his space. On one occasion Sissy walks in on Brandon in the bathroom, and
Brandon becomes violent towards her and accuses her of spying on him. Sissy
also finds a pornographic webcam site on Brandon’s laptop, this
frustrates/embarrasses Brandon and he disposes of his laptop and pornography.  He describes Sissy as a “burden” to him.  There is the obvious issue of Brandon’s
dependence, but Sissy also displays symptoms of addiction as she is drawn to
men and situations that are unreliable and potentially harmful.  Both of these behaviours are
self-destructive, leaving the characters in vulnerable situations.

During the film, Brandon goes on a
date with a co-worker which ends unsuccessfully. His date, Marianne, mentions
her recent divorce and describes commitment positively; meanwhile Brandon
mentions his dislike of marriage and relationships, stating that his longest
relationship only lasted four months. They both go home separately. Brandon
attempts to connect with Marianne again at work, by taking her to a hotel.
However, Brandon is unable to engage sexually with Marianne, proving his fear
of commitment. Towards the end of the film we see Brandon engage in a final
argument with Sissy, and then leave his apartment. Brandon goes to bars and
makes advances to women. Going from bar to bar, Brandon is refused entry and ends
up in a gay bar where he engages in sexual contact with a male. Sissy attempts
to ring Brandon and leaves a voicemail; at this point Brandon is nearing
withdrawal from his addiction and ends up in a threesome with two other women.
Afterward, Brandon arrives home and feels something is not right, he finds
Sissy covered in blood in his bathroom after she has slit her wrists, she is
unconscious and Brandon is distraught. It is at this point Brandon comes to
counselling, and it is clear that that Brandon has realised he is in a personal
crisis.

 

 

 

5.)
Summary of counselling approach (700 words)

I have chosen to use Cognitive
Behavioural Therapy as my counselling approach on this client. CBT is a
directive and active approach that was first discussed by Aaron Beck in the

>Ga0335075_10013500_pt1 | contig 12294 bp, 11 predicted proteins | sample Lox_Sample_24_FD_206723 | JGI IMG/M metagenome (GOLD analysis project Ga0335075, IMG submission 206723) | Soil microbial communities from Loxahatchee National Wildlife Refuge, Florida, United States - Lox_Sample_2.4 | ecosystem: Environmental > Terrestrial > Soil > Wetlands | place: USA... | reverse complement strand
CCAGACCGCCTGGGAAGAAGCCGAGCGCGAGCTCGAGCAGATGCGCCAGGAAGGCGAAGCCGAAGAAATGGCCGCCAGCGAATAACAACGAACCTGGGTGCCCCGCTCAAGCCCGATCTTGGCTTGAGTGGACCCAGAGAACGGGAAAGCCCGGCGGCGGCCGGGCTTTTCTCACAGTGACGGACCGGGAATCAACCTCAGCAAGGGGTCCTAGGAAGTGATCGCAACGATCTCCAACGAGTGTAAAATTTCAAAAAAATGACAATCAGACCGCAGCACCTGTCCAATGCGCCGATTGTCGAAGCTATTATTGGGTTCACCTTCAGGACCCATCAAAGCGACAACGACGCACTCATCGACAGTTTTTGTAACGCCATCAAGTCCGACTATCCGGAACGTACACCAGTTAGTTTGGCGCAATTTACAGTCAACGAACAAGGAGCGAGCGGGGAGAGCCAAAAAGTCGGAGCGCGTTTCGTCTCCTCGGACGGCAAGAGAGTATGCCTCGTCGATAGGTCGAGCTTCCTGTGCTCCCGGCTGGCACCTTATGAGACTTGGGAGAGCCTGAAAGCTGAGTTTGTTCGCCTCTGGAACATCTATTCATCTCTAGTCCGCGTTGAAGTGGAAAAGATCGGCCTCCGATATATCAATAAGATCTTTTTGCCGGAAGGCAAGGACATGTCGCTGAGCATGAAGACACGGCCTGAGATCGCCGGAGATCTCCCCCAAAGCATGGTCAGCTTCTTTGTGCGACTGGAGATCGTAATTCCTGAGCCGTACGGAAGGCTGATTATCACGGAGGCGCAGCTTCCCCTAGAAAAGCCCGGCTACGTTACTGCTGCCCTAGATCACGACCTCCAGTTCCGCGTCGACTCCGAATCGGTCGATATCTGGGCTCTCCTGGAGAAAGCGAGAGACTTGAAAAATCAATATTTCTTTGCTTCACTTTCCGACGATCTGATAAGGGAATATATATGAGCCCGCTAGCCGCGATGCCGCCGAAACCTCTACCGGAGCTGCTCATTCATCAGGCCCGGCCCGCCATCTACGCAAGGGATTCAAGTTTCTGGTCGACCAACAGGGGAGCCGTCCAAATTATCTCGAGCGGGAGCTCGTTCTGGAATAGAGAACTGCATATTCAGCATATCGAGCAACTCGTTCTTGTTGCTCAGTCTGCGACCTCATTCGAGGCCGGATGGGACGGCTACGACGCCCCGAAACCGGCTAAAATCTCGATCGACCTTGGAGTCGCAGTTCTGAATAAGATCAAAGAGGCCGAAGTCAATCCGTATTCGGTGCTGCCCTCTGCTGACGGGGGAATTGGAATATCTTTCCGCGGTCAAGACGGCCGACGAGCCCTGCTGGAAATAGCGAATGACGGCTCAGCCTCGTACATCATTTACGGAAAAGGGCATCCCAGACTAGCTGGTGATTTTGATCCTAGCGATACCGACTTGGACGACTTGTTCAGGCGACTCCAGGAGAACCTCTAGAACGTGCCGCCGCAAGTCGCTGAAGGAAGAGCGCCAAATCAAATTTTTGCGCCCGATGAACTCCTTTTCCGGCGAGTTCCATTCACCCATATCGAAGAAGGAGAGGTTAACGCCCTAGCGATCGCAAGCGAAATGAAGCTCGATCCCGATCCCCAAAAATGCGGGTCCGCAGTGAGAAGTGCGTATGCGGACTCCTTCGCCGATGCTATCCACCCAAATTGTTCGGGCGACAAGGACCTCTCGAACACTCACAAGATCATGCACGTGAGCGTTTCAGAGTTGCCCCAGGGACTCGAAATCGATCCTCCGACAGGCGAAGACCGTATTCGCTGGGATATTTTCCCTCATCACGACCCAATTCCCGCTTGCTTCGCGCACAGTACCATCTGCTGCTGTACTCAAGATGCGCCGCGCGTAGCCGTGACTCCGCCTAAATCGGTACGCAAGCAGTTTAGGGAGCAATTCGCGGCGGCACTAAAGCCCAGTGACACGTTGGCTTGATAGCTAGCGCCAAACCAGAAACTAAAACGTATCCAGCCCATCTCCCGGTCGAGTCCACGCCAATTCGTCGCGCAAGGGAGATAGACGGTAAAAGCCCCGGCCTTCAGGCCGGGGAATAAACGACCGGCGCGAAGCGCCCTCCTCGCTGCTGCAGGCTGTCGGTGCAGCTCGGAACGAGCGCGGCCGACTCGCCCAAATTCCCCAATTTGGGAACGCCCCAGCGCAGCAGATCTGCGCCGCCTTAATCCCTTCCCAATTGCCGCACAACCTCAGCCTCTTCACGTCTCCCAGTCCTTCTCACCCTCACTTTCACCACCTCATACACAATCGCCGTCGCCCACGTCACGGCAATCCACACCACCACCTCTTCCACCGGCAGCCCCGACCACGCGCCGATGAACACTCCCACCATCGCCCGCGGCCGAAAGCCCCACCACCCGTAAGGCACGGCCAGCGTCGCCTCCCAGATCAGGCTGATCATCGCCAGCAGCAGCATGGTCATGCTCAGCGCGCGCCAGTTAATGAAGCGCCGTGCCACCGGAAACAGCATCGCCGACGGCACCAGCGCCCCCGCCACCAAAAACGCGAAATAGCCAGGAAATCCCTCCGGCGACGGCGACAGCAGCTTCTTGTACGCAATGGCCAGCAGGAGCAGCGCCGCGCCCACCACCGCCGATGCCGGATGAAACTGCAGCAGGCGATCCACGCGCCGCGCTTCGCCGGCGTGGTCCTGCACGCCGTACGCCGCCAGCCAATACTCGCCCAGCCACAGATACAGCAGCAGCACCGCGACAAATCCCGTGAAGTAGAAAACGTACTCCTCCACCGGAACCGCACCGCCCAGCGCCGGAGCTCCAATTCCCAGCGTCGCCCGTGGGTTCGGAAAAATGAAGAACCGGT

1960’s who is known as the pioneer of Cognitive Behavioural Therapy. While he
was a psychiatrist at University of Pennsylvania, he designed and carried out various
experiments to test psychoanalytic
concepts of depression. However the research did not validate the fundamental
concepts he expected, however what Beck discovered was that by identifying and
evaluating a person’s automatic thoughts, they were able to think more
realistically. As a result, they felt better in the emotional sense and were
able to behave more rationally and with greater function. His therapy helped
patients to change their underlying self-beliefs about many aspects of life,
such as themselves, their world and other people, which resulted in
long-lasting change. This approach was called “cognitive therapy”, later to
become known as “cognitive behavioural therapy.” Cognitive principles date back
thousands of years.

It is widely recognised that many
psychological issues develop into addiction and can be influenced by habitual
thoughts and inner dialogue (Corey, 2012), therefore this psychotherapeutic
process may play a crucial role in re-tuning the thoughts of the Brandon’s
addictive mind-set and address other issues accompanying it. This cognitive Restructuring is a
psychotherapeutic process of learning to identify and dispute irrational or
maladaptive or cognitive distortions. For example: all-or-nothing